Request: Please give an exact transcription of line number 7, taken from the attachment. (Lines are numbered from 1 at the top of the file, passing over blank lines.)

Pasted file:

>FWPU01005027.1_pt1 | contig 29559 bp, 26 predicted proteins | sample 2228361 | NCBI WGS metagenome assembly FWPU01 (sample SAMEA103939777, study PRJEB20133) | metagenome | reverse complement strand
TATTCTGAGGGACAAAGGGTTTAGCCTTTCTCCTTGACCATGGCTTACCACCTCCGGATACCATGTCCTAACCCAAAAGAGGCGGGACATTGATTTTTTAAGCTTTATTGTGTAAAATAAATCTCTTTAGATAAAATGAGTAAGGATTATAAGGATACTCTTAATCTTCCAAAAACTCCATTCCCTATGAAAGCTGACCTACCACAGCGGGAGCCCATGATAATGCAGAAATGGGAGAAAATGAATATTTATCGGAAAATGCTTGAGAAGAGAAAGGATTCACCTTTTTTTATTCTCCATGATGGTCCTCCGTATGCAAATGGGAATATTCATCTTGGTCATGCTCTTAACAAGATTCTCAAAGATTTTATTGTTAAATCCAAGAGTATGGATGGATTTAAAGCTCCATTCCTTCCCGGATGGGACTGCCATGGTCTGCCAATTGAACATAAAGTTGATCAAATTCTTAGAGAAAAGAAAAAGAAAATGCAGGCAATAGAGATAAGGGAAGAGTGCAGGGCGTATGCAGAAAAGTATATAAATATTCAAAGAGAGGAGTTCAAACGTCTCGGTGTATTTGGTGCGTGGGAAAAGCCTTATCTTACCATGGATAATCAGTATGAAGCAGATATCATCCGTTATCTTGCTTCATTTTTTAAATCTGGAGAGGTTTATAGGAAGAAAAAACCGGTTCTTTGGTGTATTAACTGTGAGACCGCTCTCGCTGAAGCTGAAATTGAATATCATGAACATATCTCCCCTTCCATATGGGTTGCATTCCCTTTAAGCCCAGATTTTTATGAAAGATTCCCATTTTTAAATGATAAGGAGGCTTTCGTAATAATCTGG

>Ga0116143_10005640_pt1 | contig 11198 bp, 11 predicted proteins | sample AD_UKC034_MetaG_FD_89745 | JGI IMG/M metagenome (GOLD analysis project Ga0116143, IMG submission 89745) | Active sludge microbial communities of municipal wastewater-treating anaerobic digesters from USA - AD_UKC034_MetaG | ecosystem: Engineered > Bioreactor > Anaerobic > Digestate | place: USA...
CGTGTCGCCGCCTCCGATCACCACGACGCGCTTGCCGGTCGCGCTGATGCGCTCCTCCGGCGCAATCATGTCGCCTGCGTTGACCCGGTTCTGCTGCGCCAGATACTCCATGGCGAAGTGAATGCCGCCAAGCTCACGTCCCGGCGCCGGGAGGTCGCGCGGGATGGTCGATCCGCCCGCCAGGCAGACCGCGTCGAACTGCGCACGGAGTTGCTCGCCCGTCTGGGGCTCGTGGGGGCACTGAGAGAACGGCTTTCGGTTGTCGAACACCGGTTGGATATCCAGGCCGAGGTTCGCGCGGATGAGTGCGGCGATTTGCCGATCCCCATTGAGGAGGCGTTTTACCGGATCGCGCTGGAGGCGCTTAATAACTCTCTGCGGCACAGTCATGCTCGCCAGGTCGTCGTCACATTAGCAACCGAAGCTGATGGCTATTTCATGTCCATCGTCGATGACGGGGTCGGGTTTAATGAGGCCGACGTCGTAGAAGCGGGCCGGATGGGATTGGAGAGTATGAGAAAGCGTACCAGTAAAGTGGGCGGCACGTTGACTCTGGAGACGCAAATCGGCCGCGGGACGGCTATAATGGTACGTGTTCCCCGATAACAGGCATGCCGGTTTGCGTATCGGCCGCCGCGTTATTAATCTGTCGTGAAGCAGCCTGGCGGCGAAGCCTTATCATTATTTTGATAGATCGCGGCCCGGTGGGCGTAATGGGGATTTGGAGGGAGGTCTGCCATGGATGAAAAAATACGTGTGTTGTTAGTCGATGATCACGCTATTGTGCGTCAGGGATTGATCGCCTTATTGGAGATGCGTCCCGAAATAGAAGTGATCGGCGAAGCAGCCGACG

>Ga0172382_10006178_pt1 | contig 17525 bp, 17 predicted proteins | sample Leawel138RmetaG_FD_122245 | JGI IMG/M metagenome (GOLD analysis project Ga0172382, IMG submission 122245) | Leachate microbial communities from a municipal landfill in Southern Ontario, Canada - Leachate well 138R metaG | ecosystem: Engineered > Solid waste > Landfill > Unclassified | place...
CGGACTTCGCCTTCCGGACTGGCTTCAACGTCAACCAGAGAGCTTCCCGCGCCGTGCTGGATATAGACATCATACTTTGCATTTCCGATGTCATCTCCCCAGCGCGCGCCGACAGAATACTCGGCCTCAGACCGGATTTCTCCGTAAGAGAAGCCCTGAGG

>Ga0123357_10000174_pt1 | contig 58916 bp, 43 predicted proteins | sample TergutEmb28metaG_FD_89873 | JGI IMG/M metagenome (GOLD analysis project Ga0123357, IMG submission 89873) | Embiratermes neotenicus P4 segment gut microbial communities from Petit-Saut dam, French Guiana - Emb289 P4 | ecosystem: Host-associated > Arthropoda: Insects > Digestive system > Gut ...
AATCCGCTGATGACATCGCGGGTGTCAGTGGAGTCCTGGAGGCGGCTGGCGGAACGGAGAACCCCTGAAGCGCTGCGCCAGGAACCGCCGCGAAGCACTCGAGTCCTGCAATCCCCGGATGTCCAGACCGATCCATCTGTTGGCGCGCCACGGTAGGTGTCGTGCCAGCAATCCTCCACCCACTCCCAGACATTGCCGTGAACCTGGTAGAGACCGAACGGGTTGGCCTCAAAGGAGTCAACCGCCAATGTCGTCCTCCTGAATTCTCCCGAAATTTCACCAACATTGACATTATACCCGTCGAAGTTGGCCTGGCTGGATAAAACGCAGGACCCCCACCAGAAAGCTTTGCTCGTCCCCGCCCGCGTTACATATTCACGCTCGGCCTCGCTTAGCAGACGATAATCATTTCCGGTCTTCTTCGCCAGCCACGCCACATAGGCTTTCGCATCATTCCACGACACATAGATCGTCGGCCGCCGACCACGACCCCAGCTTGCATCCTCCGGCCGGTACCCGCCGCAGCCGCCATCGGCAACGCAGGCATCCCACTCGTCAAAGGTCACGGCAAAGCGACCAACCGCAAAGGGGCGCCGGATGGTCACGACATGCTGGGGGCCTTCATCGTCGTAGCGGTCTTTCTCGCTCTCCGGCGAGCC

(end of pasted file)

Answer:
>Ga0123357_10000174_pt1 | contig 58916 bp, 43 predicted proteins | sample TergutEmb28metaG_FD_89873 | JGI IMG/M metagenome (GOLD analysis project Ga0123357, IMG submission 89873) | Embiratermes neotenicus P4 segment gut microbial communities from Petit-Saut dam, French Guiana - Emb289 P4 | ecosystem: Host-associated > Arthropoda: Insects > Digestive system > Gut ...